What you say is basically true, but it's fairly limited.
The differences appear in the mapping of symbols, some
vendors seem to prefer mapping 'full-width' symbols to
the official (but half-width) symbols in Unicode, others
prefer to map them to the corresponding compatibility
As far as I understand, the problem can be avoided by
refraining from using the full-width variants of these
symbols. (By the way, this is actually what JIS X 0208-1997
It's very important to note that neither Katakana nor
Hiragana nor Kanji are affected.
As for the problem with one-to-one, this is also true.
The problem here is the backslash/Yen symbol. It takes
a programmer (or some AI or what) to e.g. correctly
convert a C program. This problem has been perpetuated
into Unicode by Microsoft (and maybe others) by providing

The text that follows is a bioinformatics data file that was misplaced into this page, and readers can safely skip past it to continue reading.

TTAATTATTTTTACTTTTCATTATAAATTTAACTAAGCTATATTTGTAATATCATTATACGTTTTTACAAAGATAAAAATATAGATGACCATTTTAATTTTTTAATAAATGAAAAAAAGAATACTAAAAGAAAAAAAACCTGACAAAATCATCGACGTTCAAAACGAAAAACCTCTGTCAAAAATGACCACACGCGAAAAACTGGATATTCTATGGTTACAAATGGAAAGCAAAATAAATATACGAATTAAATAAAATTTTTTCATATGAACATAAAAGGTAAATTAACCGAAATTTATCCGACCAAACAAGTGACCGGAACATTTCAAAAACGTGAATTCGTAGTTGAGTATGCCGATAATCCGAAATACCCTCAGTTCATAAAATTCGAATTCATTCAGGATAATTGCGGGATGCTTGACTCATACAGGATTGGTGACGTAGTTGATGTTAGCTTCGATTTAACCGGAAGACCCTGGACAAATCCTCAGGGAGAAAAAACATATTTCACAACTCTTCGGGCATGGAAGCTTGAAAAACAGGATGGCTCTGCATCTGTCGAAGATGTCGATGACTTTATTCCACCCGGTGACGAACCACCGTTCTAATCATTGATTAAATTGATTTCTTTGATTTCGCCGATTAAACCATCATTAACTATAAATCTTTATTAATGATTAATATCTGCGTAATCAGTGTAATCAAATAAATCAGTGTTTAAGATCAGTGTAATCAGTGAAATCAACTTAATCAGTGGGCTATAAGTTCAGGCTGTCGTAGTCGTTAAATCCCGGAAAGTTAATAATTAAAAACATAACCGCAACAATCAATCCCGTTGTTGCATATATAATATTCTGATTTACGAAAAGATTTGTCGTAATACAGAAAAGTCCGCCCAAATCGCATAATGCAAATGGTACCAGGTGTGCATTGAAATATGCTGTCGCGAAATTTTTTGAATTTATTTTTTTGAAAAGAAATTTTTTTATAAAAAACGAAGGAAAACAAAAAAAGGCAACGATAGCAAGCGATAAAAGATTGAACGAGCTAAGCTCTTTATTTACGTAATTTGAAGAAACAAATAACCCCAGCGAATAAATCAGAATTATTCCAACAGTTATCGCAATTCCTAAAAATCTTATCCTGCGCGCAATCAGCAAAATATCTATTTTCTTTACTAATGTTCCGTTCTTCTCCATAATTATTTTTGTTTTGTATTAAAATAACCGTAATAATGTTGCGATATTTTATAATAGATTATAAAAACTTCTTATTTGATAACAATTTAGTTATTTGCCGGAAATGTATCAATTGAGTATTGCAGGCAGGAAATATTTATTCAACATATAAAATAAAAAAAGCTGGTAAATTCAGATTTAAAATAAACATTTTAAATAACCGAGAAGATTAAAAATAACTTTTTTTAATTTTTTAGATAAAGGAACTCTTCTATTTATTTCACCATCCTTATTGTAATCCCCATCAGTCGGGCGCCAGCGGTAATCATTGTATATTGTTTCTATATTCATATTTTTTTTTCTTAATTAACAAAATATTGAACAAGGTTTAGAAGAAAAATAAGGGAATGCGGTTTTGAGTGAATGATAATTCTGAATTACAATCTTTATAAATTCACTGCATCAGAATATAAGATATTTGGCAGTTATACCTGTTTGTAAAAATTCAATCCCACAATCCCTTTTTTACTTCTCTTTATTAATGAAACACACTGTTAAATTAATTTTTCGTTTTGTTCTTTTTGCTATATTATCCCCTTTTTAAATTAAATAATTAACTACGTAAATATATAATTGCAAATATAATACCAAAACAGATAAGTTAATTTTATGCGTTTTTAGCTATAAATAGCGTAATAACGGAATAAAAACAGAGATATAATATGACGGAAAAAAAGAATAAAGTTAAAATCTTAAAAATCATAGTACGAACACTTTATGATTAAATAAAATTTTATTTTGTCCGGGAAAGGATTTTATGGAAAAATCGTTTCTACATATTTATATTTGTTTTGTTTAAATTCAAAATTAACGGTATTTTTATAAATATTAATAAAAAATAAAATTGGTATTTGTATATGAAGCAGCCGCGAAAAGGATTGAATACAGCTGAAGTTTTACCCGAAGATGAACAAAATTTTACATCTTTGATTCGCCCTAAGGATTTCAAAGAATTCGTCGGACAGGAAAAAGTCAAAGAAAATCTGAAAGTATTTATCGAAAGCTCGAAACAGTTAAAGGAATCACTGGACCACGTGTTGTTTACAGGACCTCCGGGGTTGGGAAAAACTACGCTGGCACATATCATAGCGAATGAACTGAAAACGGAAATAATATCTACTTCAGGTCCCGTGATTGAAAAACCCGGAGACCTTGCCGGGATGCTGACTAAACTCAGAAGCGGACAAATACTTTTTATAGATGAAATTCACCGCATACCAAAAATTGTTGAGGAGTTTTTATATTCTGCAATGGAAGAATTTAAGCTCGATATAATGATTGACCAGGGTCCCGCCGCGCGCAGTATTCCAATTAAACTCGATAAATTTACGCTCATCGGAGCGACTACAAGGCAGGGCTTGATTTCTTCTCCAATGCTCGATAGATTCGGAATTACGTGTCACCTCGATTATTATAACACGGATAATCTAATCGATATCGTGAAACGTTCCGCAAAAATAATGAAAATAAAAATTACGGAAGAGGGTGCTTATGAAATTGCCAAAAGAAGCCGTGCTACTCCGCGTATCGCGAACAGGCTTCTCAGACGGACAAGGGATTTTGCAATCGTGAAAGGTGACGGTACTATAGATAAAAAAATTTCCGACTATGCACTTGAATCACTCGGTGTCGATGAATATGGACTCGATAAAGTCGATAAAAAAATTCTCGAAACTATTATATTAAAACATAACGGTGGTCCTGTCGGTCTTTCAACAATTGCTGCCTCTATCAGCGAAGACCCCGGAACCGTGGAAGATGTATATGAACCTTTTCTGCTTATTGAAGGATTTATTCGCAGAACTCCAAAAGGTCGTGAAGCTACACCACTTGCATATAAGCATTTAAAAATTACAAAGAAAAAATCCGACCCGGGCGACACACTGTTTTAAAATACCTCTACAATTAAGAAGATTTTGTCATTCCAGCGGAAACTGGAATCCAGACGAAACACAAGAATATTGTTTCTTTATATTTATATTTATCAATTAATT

separate Unicode fonts for the Japanese market. The fonts
differ in only one place: They use a Yen mark for the
backslash. That way, the Japanese never get out of their
confusion between backslash and Yen.
So in summary: The problem is there, but it is fairly local.
At 09:03 99/06/24 -0700, Magda Danish (Unicode) wrote:
> -----Original Message-----
> From: Johan Troedsson [mailto:email@example.com]
> Sent: Thursday, June 24, 1999 7:31 AM
> To: 'firstname.lastname@example.org'
> Subject: Question about Shift_JIS mapping table
> just want to verify whether a rumour is true or not. I've heard that there
> in practice exist a number of different mapping tables (four?) between
> shift_jis and unicode. Secondly, I've heard that not all the characters used
> in Japan in the shift_jis character encoding can be mapped on unicode, or
> there is at least no one-on-one mapping. Could you please help me on this
> /regards Johan Troedsson
> * * *
> Johan Troedsson
> AU-System Radio AB
> S-223 70 Lund, SWEDEN
> Phone: +46-46 28 656 82
> Mobile: +46-70 66 656 82
> Fax: +46-46 28 656 20
> * * *
#-#-# Martin J. Du"rst, World Wide Web Consortium
#-#-# mailto:email@example.com http://www.w3.org
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